Here is the passage I’m referring to:

Many women at the congress demanded, with much justification, to know why there were so few women on the panels. Sontag and Gordimer, both panelists, did not join the revolt. It was Susan [Sontag] who came up with the argument that “literature is not an equal-opportunity employer.” This remark did not improve the protesters’ mood. Nor, I suspect, did my own intervention. I pointed out that while there were, after all, several women on the various panels, I was the sole representative of the Indian subcontinent, which was to say, of one-fifth of the human race. (In 1986 the population of the world was approximately five billion people, and India alone accounted for eight hundred million. Add Pakistan and Bangladesh, and you had one billion people represented by this lone writer.)

My biggest discoveries made through this book pertain actually more to the world of plastic art, especially : the Hamzanama, Bhupen Khakhar (1934-2003), please check his amazing paintings, and Kara Walker with her amazing shadow figures.

This could be a dangerous book for your TBR, as it contains so many references to books in many genres. And the way Rushdie talks about them, you will feel you absolutely need to read them all!

VERDICT: A brilliant mind reflects on important ways to approach truth today. Sure to broaden your cultural horizons.

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What’s your favorite book by Salman Rushdie?

In full compliance with FTC Guidelines, I received this ebook through Netgalley. I was in no way compensated for this post as a reviewer, and the thoughts are my own.


35 thoughts on “Book review: Languages of Truth

  1. “I believe that the books and stories we fall in love with make us who we are, or, not to claim too much, that the act of falling in love with a book or story changes us in some way.”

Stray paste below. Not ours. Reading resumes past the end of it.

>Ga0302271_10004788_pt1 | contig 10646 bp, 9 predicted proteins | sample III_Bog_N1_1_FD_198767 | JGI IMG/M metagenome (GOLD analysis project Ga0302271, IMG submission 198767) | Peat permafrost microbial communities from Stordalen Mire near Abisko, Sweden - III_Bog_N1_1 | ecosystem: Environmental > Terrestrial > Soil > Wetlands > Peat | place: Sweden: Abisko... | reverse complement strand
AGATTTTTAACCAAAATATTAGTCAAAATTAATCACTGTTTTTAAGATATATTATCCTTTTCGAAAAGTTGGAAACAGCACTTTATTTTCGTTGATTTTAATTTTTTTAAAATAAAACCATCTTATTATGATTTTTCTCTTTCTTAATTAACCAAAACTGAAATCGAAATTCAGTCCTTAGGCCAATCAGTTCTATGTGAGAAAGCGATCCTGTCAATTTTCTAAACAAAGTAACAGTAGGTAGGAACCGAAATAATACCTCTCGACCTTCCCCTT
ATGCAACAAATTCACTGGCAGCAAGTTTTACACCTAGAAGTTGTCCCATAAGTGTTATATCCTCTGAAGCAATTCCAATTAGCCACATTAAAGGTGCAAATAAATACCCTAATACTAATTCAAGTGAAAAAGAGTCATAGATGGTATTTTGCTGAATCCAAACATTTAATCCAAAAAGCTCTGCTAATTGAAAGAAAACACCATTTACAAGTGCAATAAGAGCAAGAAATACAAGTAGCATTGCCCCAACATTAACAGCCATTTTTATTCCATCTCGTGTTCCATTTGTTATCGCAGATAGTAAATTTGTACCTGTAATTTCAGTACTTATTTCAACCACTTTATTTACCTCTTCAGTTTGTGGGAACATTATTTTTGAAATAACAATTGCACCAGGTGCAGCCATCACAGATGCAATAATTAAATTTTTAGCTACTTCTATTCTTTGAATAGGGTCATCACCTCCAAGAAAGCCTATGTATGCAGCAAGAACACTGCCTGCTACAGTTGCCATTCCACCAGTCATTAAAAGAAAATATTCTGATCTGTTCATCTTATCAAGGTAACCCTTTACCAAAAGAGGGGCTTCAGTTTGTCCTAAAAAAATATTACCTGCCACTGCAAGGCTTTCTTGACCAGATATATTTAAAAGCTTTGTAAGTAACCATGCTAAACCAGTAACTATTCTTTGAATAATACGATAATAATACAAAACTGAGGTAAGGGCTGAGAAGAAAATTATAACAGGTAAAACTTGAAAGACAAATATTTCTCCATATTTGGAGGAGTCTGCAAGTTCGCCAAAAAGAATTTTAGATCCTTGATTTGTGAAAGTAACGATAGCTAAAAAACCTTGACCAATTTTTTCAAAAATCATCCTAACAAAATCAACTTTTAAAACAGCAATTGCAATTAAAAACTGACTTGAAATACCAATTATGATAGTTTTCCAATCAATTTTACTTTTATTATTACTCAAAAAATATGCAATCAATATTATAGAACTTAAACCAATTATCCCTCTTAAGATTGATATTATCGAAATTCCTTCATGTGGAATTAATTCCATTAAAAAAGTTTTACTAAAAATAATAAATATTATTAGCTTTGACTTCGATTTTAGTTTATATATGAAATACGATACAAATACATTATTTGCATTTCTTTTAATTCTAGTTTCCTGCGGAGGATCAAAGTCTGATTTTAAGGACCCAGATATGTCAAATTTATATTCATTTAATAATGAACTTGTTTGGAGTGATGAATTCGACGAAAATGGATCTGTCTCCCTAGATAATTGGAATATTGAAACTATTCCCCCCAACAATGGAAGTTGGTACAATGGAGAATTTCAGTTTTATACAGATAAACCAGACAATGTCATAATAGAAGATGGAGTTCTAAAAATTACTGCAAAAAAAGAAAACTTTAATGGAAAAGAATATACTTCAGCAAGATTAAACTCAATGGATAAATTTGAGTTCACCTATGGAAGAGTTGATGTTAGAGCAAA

At our book club meeting last night, one of the members reflected on the way she had fallen in love with the character of Anne of Green Gables. “She’s the best person I’ve ever met, in or out of a book,” the member told us.

    I’ve been thinking about this.


  2. I’ve only read The Satanic Verses for a college class and I didn’t much like it, but I’d be very interested in reading his essays. I’m not even sure I realized he had an essay collection published. Thanks for the introduction to this!


  3. I’ve read two Rushdie books, Two Years Eight Months and Twenty-Eight Nights – which had too much magic for my taste, and; The Golden House, which I loved. My sister thinks I should read his Midnight’s Children, which she says is one of her favorite novels of all time. I almost never read essays, but these sound pretty good. The only essays I’ve ever read were “Night Walks” by Charles Dickens. They were really good to begin with, but I didn’t understand the political ones that were included in the collection.


  4. I haven’t read any Rushdie, but will get there. One day… I like the question: Which are the books that you truly love? But I am not sure what my answer would be or at least my answer would depend on when you ask me. I suppose that says a lot about me as a person as well! 🙄😆


  5. I was waiting for your review on this. Delighted to know this is as good as was promised. There’s something wonderful about authors drawing chains through past groundbreaking works and quoting from them/ about their lives. Looks brilliant!


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  7. I’ve only read Midnight’s Children by him, which I found challenging. But I have wanted to read more from him. As Marianne states above, he’s one of those writers it’s hard to ignore. This collection sounds fascinating,